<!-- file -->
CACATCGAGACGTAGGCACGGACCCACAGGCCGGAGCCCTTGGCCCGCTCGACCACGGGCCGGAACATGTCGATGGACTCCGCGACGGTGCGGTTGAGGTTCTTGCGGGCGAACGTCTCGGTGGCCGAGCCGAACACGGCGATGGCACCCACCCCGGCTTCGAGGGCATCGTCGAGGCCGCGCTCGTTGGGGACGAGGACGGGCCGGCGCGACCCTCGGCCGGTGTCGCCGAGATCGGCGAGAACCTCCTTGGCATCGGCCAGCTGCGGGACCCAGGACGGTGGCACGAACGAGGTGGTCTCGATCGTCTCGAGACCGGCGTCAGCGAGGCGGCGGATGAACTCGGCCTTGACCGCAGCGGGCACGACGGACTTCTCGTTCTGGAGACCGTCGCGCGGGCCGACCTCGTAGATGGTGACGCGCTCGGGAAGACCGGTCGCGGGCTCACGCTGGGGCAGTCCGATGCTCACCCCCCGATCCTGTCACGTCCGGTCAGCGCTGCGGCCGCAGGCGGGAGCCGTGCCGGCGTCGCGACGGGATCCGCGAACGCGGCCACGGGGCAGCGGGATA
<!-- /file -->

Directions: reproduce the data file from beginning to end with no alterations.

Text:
CACATCGAGACGTAGGCACGGACCCACAGGCCGGAGCCCTTGGCCCGCTCGACCACGGGCCGGAACATGTCGATGGACTCCGCGACGGTGCGGTTGAGGTTCTTGCGGGCGAACGTCTCGGTGGCCGAGCCGAACACGGCGATGGCACCCACCCCGGCTTCGAGGGCATCGTCGAGGCCGCGCTCGTTGGGGACGAGGACGGGCCGGCGCGACCCTCGGCCGGTGTCGCCGAGATCGGCGAGAACCTCCTTGGCATCGGCCAGCTGCGGGACCCAGGACGGTGGCACGAACGAGGTGGTCTCGATCGTCTCGAGACCGGCGTCAGCGAGGCGGCGGATGAACTCGGCCTTGACCGCAGCGGGCACGACGGACTTCTCGTTCTGGAGACCGTCGCGCGGGCCGACCTCGTAGATGGTGACGCGCTCGGGAAGACCGGTCGCGGGCTCACGCTGGGGCAGTCCGATGCTCACCCCCCGATCCTGTCACGTCCGGTCAGCGCTGCGGCCGCAGGCGGGAGCCGTGCCGGCGTCGCGACGGGATCCGCGAACGCGGCCACGGGGCAGCGGGATA